STOCKHOLM: Swedish film director Ingmar Bergman, widely regarded as one of the great masters of modern cinema, died on Monday at age 89.

Bergman, whose 1982 film Fanny and Alexander won an Oscar for best foreign film, made about 60 movies before retiring from film making in 2003.

His cinematic vision encompassed all the extremes of his beloved Sweden: the claustrophobic gloom of unending winter nights, the gentle merriment of glowing summer evenings and the bleak magnificence of the island where he spent his last years.

“He was one of the great masters and one of the great humanists of cinema. There are very few people of that kind of stature today. He proved that cinema could be an art form,” said Nick James, editor of Sight & Sound, the magazine of the British Film Institute.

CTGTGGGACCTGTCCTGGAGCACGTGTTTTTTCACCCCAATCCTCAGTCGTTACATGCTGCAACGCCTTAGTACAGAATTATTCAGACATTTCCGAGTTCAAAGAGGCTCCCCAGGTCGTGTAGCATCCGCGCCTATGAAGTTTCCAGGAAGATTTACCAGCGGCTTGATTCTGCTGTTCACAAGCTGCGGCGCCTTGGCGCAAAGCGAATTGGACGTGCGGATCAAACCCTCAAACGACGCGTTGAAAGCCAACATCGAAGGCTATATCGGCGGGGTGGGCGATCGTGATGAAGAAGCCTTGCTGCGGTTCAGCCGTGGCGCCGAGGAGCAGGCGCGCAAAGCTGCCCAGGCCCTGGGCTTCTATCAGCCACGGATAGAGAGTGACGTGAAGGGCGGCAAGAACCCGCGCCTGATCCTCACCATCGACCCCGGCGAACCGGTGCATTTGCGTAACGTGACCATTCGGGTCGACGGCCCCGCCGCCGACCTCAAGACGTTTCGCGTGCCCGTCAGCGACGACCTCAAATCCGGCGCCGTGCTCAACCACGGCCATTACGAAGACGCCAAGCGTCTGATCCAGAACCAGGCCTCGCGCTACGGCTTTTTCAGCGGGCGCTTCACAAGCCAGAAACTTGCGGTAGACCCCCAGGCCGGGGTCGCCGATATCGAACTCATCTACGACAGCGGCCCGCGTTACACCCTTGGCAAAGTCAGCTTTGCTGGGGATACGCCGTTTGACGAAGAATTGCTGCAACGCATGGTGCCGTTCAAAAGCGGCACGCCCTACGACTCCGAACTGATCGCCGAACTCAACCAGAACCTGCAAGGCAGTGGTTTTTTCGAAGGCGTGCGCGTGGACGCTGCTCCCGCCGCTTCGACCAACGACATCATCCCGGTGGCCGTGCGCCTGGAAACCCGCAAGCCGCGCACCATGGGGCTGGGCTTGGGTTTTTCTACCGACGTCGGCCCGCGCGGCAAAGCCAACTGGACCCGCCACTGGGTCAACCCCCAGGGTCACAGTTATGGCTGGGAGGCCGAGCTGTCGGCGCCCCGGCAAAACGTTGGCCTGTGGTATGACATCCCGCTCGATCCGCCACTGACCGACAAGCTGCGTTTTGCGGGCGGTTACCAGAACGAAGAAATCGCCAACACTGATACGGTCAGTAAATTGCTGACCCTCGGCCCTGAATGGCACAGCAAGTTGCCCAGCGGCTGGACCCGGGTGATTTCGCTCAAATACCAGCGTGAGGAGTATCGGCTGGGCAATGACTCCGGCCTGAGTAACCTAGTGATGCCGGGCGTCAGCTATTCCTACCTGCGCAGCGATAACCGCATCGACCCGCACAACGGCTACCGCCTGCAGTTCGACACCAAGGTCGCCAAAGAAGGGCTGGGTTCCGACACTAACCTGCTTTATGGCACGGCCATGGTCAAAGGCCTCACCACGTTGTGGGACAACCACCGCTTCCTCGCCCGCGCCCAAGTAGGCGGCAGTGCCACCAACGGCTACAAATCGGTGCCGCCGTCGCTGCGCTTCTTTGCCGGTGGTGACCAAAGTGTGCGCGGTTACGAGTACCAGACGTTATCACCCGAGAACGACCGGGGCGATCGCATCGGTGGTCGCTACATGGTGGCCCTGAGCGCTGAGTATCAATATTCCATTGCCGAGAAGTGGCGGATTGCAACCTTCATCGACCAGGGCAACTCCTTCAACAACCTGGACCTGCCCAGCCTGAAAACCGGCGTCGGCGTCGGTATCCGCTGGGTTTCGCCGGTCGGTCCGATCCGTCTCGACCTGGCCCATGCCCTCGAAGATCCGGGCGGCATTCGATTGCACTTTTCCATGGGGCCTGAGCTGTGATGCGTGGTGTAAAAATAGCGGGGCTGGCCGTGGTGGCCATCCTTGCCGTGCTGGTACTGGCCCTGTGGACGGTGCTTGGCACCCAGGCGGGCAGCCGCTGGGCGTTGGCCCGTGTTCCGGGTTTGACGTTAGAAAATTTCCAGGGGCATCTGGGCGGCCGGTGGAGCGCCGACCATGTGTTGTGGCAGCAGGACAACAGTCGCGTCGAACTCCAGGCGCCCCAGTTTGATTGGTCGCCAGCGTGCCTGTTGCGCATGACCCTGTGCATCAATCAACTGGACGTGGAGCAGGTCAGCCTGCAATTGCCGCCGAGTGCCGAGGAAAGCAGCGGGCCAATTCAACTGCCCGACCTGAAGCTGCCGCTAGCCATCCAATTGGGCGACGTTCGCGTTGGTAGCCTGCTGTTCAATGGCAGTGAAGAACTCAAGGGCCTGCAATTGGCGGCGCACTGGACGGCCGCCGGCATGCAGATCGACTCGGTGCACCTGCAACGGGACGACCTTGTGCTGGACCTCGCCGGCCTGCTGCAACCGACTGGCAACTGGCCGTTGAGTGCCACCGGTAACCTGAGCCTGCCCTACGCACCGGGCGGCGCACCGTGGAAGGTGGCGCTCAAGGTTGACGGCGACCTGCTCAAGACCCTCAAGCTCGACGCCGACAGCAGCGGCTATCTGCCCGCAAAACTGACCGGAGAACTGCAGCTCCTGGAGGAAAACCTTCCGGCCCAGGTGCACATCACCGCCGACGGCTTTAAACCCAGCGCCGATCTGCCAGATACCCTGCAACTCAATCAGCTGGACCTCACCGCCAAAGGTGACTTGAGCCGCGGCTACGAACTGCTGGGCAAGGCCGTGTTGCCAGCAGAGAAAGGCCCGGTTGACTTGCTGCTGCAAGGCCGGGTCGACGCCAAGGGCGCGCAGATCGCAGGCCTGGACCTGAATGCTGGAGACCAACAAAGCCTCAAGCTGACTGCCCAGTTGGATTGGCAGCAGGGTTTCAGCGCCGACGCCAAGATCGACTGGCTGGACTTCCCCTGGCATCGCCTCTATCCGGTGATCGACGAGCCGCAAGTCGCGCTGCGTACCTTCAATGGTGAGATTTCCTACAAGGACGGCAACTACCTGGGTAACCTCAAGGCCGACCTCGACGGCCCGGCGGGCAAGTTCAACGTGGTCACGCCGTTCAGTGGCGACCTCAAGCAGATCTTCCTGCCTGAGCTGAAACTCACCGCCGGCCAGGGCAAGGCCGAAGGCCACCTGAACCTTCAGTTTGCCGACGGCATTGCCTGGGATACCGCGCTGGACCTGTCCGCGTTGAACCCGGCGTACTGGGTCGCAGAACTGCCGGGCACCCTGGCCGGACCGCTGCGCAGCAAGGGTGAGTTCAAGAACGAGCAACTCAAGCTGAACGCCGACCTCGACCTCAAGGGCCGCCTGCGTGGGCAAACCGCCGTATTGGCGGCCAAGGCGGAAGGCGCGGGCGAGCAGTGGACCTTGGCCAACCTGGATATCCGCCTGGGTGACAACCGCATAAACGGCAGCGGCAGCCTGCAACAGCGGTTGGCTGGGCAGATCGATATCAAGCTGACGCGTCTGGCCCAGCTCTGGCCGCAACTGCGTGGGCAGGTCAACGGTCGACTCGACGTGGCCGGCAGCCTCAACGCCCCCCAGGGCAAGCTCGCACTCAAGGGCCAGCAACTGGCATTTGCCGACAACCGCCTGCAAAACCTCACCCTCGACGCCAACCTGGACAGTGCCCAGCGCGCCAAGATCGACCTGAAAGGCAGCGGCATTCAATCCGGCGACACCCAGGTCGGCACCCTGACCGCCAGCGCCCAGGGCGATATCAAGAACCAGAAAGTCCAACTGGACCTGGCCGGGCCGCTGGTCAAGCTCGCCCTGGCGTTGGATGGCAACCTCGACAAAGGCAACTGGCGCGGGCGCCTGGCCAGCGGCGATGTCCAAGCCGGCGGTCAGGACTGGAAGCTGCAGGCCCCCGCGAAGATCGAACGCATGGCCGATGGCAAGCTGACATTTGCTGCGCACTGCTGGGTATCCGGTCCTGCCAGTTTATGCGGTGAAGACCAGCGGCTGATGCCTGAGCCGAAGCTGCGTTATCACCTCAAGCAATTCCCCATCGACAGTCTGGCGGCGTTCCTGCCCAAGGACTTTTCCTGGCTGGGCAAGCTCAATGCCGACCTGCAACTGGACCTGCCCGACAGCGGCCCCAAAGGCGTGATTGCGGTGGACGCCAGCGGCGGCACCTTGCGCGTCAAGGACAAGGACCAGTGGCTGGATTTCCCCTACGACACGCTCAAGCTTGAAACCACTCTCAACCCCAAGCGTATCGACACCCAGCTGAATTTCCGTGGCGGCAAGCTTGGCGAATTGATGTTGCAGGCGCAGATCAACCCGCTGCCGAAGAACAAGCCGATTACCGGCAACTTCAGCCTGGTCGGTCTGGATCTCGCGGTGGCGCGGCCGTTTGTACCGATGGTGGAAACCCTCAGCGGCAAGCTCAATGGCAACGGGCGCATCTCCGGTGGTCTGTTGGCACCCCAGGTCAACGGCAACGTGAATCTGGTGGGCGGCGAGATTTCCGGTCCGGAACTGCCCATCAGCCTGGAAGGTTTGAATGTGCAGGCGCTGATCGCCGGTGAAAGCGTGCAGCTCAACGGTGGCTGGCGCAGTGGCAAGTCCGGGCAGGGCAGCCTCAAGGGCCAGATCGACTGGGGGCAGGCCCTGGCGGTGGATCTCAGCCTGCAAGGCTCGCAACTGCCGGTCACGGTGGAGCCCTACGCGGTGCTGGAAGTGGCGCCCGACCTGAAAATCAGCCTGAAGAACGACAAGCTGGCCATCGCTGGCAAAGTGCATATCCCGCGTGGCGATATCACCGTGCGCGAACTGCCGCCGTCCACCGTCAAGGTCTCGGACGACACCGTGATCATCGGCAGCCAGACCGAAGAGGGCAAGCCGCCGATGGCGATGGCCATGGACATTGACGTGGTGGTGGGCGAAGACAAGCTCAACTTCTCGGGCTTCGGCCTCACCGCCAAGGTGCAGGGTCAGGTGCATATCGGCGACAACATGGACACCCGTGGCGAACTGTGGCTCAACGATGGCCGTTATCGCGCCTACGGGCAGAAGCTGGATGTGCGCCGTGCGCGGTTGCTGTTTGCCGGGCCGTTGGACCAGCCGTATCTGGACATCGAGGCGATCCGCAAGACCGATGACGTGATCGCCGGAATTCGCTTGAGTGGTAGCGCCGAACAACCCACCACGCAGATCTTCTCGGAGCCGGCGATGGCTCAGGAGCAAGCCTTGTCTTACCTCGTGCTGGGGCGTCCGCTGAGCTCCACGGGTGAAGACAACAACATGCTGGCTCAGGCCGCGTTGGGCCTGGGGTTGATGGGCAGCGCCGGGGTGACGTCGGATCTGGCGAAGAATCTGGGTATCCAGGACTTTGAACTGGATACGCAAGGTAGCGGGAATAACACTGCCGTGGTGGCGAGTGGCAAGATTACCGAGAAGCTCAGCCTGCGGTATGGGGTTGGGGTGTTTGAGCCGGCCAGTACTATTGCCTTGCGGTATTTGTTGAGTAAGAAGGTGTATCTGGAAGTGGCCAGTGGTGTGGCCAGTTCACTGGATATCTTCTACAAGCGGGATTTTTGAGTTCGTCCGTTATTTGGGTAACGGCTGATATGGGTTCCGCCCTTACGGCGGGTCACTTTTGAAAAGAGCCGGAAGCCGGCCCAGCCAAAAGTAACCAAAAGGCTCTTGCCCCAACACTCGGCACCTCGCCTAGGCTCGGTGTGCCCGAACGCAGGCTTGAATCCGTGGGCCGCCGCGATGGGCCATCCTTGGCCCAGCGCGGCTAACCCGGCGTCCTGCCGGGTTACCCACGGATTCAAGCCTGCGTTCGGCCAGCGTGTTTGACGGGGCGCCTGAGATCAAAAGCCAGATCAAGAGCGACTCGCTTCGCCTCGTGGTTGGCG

“The passing of Bergman comes at a time when cinema is valued more as an entertainment idiom than an art form. It would be good if there were more film makers around with his level of artistic ambition.”

Bergman approached difficult subjects such as plague and madness with inventive technique and carefully honed writing, became one of the towering figures of serious film making.

He was “probably the greatest film artist, all things considered, since the invention of the motion picture camera,” Woody Allen said in a 70th birthday tribute in 1988.

Bergman first gained international attention with Smiles of a Summer Night (1955), a romantic comedy that inspired the Stephen Sondheim musical ‘A Little Night Music.’

His last work was Saraband, a made-for-television movie that aired on Swedish public television in December 2003. — AP

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